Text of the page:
Samsung has unveiled the new Gear VR headset, and like the first version of Gear VR introduced last year, it makes use of a consumer’s phone for computing and displaying VR, but is said to be 22% lighter weight, and offer better motion sensors to perform gyroscopic and acceleration functions. The new units will start selling in the US during the Fall, just in time for the Holiday Season, with a retail price of $99.00US, and should be available around the world soon after. The device will, of course, only work with Samsung smart phones, including the Galaxy S6 and the Galaxy Note5 with the idea to spur more phone sales in addition to the headsets.
When it arrives, the Sony’s PlayStation VR headset is said to come with a 5.7 inch 1920 X RGB X 1080 OLED display. For a company so focused on 4K throughout its product line, I was surprised the headsets were not higher resolution, but they must have decided it was more important to eliminate motion blur with a 120 fps frame rate. A higher refresh rate is critical for a smooth gaming experience, but high frame rate together with 4K resolution requires a lot of processing power, perhaps more than they were willing to throw at it. However, with Moore’s law and market forces constantly bringing chip prices down, I’m sure it will not be long before we see Playstation VR in both 4K and 120fps.
Although early virtual reality devices mostly highlight gaming, many expect VR to really come into its own as it becomes a distribution platform for Entertainment, Sports, and let’s not forget Porn. Yes, porn is big business, and was largely responsible for the rapid growth of home video a few decades back, so the smart money believes it will again play a significant roll in the deployment of VR. While production activity in that area is less publicized, you can bet there are many projects already in the pipeline to meet the impending demand.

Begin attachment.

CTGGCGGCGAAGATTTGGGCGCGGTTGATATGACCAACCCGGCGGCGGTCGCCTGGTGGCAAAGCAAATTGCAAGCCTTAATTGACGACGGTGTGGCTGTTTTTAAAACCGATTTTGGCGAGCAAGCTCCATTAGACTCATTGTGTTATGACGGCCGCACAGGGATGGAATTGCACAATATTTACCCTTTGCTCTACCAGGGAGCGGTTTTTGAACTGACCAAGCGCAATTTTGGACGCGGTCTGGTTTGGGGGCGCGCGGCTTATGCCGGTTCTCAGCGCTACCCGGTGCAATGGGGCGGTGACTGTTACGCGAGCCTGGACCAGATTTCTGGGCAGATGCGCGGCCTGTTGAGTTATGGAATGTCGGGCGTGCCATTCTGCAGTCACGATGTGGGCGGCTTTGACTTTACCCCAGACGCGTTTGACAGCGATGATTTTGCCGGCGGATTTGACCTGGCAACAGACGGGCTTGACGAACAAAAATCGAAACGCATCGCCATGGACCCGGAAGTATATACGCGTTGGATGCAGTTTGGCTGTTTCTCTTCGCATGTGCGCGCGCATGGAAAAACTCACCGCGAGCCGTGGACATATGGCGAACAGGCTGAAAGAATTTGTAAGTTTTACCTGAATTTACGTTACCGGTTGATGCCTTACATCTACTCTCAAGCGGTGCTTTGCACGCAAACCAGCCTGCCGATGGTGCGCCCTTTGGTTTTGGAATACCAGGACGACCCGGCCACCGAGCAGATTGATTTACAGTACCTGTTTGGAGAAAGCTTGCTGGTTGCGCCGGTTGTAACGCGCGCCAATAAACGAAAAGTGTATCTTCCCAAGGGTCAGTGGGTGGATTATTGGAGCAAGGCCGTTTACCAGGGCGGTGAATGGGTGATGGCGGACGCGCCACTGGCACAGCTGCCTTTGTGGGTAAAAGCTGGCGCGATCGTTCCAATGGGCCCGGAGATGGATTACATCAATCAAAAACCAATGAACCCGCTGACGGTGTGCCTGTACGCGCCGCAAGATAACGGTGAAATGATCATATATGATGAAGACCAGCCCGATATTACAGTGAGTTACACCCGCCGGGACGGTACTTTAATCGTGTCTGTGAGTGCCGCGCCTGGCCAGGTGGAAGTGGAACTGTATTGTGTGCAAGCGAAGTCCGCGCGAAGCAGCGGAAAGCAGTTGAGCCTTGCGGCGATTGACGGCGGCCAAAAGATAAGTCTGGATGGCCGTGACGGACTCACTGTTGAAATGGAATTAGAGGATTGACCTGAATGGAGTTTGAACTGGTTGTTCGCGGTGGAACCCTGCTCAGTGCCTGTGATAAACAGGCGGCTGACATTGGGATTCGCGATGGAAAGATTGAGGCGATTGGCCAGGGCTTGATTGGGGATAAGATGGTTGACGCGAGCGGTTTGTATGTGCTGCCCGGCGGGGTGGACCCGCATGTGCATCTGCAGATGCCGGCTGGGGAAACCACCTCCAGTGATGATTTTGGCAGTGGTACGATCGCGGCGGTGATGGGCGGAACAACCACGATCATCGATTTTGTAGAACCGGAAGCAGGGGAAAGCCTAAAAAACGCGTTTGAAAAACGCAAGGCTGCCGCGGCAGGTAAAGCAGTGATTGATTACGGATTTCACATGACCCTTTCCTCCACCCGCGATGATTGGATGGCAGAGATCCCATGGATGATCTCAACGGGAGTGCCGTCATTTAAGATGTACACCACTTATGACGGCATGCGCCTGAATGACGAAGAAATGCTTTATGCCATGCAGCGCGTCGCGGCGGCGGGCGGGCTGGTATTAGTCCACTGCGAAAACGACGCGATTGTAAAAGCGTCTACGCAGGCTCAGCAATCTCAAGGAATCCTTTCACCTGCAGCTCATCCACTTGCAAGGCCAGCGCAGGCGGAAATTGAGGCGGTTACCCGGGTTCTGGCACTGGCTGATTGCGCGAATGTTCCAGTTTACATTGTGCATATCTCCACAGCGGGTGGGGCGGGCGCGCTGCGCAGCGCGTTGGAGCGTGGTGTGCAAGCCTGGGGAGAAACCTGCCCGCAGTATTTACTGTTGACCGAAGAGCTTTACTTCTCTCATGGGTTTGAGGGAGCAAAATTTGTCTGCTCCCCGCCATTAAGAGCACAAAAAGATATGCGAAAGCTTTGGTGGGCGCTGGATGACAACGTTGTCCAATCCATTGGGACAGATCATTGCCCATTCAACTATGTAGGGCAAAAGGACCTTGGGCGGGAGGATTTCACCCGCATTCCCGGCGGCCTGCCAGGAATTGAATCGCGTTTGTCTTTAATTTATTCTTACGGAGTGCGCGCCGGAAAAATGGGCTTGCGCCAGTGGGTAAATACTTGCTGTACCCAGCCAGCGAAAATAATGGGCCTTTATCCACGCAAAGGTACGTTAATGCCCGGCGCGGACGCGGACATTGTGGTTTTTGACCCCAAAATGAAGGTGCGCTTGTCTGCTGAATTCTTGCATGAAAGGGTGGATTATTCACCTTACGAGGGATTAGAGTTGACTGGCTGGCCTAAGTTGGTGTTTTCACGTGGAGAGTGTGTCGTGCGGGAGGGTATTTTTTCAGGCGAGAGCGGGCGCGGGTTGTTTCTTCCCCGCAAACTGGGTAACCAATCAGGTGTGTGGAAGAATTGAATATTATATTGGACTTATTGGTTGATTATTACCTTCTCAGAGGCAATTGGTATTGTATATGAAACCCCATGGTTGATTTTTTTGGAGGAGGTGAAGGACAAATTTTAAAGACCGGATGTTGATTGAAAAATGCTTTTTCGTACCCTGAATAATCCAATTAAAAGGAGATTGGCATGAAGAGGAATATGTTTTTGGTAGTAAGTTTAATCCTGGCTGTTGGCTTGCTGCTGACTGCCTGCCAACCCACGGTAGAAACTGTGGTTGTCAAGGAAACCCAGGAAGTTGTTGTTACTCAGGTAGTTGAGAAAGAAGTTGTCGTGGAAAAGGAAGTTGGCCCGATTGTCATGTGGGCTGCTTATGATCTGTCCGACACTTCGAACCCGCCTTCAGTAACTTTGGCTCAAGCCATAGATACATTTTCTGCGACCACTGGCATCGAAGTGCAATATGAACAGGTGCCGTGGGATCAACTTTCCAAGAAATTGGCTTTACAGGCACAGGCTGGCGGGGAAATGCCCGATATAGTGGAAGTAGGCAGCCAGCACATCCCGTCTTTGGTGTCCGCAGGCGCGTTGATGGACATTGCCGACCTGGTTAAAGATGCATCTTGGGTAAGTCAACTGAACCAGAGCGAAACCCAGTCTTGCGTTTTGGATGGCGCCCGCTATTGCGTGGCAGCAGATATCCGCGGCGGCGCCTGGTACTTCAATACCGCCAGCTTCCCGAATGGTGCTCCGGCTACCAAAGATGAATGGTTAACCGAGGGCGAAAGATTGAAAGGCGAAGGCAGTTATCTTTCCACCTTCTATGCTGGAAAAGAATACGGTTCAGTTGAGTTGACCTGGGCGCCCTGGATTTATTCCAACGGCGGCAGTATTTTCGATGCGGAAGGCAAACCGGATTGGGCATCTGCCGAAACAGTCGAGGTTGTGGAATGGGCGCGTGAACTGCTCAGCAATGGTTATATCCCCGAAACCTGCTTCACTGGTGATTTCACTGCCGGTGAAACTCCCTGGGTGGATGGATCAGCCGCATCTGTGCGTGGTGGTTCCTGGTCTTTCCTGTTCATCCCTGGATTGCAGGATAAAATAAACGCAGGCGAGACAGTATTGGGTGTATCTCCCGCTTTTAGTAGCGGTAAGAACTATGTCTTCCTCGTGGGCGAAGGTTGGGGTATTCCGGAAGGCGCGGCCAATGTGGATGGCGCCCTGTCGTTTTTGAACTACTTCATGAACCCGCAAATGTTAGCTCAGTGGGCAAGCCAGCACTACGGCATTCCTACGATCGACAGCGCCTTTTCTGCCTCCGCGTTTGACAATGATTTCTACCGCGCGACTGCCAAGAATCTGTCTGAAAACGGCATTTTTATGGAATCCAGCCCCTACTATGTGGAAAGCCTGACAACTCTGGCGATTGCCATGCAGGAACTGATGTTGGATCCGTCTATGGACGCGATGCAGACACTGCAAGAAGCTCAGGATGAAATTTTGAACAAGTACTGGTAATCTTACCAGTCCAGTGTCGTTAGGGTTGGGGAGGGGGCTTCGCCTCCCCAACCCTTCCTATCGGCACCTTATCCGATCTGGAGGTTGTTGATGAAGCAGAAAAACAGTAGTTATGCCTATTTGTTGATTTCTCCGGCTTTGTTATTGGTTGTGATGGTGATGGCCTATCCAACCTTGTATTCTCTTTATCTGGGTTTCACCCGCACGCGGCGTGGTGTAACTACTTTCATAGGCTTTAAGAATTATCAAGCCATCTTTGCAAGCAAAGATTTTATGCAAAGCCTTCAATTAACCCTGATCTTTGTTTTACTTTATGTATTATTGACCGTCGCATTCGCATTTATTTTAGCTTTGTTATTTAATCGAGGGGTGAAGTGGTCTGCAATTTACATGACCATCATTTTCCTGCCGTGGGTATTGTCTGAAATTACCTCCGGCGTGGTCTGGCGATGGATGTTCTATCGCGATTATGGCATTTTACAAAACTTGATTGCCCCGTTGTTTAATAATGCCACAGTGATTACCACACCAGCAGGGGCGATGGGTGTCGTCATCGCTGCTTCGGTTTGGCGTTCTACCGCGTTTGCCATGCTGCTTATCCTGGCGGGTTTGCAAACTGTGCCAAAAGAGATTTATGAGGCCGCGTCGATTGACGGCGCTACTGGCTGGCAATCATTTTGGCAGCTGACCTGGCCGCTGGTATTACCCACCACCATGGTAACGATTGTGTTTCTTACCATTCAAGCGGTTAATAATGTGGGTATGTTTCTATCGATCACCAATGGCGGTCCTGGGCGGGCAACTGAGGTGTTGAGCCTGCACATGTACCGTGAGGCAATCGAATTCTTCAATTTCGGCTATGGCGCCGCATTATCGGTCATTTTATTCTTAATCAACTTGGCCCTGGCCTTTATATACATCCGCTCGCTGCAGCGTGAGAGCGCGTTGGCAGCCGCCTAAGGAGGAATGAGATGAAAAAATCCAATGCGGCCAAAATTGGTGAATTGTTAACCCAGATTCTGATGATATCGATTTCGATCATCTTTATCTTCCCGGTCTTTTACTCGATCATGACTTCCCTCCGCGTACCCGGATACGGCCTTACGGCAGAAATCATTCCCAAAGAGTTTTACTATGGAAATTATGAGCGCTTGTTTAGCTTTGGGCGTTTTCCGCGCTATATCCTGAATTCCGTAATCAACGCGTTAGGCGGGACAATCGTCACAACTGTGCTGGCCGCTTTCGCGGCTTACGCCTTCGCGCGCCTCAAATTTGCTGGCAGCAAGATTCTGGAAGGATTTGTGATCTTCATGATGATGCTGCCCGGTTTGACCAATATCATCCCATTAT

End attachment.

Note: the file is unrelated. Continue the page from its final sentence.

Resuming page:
It’s only a matter of time before VR catches on in a big way and demand for content will grow exponentially. Thousands of app developers and content producers are busy creating this content while Studios cull their libraries to be ready for the expected turning point of VR. The Industry does not intend to be caught short again, as it was with 3D, where a dearth of content hobbled the adoption of hardware and distribution channels.
Important questions remain, however, such as how long can people comfortably wear head-mounted displays, and will there be issues of motion sickness, or worse, the possibility of triggering epileptic seizures? Will VR be suitable for narrative entertainment, or for something more experiential like a ride film, or perhaps both?
Filmmakers will also be required to learn a new cinematic language and figure out how to guide the viewer. While a 360-degree cinematic world might create exciting new storytelling opportunities, it will also create tremendous challenges. For example, there is a danger that the audience may become distracted and miss important story points as they amble around their 360 degree viewing environment. And if they are wandering around creating their own unique experience, are they really all watching the same movie, the one designed by the Filmmaker? Much experimentation and market research will be required to determine what works.
There is no question in my mind that VR is now at a major turning point. With advances in camera technology, geo-location tracking, and computational processing power, the VR experience will only continue to improve and get more affordable. Having been burned before, some of us might be tempted to ignore this trend, hoping to wait it out and see it subside, (a la 3D.) I may have to stretch a little out of my technological comfort zone, but I aim to keep educating and preparing myself so I can participate now and in the future. So stay tuned; you can bet that this will not be my last essay on the subject of VR.